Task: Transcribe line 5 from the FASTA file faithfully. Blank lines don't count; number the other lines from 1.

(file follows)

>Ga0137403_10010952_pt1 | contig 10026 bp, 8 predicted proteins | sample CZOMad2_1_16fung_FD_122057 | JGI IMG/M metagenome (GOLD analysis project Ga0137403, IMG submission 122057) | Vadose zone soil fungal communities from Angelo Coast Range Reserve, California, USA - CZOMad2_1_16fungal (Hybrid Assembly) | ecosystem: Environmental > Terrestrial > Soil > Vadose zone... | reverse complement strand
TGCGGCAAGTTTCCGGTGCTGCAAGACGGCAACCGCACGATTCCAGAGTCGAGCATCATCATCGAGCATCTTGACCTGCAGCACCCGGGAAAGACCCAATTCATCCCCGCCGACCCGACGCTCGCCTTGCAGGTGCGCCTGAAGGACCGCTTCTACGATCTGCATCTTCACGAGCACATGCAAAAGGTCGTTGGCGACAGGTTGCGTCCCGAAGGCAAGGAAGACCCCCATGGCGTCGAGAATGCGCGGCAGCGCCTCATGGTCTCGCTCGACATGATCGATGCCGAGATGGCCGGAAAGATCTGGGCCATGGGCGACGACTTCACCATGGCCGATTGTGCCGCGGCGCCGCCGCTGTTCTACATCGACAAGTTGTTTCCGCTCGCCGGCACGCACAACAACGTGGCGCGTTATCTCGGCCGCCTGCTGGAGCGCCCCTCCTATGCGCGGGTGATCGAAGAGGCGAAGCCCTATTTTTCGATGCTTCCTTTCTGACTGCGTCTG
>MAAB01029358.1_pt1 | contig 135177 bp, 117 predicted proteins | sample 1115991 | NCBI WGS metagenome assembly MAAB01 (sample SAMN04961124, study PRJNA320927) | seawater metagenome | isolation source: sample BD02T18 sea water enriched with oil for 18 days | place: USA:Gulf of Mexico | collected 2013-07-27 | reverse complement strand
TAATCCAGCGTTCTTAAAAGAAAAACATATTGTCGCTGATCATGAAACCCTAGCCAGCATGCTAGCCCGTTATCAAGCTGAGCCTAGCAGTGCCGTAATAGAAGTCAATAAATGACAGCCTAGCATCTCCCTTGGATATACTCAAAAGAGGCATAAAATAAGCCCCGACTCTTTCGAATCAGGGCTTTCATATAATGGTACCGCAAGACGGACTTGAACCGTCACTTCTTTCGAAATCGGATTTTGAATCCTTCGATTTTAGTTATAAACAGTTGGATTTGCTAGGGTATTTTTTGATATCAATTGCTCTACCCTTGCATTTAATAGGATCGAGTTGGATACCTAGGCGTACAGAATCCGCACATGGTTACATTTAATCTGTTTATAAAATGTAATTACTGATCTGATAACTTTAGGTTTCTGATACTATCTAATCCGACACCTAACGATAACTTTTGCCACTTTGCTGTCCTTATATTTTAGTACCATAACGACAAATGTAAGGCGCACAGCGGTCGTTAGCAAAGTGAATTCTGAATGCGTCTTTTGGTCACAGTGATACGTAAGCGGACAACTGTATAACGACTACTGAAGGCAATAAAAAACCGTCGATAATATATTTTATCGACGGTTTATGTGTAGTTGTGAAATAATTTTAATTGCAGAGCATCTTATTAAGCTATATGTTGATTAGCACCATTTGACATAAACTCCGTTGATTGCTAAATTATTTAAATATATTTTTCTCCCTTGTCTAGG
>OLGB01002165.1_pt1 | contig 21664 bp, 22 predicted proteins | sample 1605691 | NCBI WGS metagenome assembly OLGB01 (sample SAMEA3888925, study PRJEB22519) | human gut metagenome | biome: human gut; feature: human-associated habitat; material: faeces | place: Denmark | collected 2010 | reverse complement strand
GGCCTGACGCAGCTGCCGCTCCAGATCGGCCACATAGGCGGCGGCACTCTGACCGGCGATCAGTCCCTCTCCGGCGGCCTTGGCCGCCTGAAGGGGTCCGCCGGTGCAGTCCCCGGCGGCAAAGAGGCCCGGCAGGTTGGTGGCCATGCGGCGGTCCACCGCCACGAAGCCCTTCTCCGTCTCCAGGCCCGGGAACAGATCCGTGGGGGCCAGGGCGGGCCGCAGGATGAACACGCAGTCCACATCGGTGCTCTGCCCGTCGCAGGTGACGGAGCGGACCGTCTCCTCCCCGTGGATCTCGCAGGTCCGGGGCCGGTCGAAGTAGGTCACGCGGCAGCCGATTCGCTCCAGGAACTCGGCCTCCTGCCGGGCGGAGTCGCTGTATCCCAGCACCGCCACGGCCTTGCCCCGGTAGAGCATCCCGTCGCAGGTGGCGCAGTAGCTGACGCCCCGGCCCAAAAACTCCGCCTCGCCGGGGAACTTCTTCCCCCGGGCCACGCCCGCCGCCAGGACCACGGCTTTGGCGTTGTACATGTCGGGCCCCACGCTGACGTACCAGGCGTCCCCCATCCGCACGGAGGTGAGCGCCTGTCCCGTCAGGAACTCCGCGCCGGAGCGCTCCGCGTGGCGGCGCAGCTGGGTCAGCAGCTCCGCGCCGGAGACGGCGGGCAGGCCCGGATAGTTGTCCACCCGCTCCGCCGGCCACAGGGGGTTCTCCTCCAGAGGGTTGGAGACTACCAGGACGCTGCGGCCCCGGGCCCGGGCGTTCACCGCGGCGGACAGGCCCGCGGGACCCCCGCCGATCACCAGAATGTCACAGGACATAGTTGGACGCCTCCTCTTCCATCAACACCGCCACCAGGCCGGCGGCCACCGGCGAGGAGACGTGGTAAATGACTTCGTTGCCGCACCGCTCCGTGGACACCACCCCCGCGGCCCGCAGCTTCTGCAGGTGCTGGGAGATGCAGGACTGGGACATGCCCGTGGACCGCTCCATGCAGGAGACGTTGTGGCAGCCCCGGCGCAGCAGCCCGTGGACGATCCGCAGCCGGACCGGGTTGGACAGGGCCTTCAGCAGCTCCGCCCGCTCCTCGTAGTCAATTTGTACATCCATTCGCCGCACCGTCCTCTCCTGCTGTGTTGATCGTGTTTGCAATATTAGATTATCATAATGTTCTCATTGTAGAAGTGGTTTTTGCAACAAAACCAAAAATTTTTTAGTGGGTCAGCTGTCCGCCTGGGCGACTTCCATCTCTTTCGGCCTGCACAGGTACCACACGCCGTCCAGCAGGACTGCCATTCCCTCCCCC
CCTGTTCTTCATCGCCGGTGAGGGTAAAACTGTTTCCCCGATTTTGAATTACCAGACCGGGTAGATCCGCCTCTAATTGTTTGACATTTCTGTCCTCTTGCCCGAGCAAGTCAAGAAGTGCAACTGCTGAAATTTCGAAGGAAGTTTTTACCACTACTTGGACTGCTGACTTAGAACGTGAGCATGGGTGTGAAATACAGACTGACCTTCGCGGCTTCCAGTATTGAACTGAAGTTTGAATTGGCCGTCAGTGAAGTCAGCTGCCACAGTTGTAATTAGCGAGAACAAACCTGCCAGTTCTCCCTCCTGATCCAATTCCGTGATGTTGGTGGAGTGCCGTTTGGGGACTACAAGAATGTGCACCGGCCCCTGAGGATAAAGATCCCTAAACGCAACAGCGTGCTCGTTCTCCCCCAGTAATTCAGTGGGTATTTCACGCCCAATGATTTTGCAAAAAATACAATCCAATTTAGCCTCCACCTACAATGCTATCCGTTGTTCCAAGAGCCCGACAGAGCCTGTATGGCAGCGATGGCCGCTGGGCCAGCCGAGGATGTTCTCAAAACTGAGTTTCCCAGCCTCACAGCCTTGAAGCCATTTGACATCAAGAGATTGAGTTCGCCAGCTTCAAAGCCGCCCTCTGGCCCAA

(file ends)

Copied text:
>OLGB01002165.1_pt1 | contig 21664 bp, 22 predicted proteins | sample 1605691 | NCBI WGS metagenome assembly OLGB01 (sample SAMEA3888925, study PRJEB22519) | human gut metagenome | biome: human gut; feature: human-associated habitat; material: faeces | place: Denmark | collected 2010 | reverse complement strand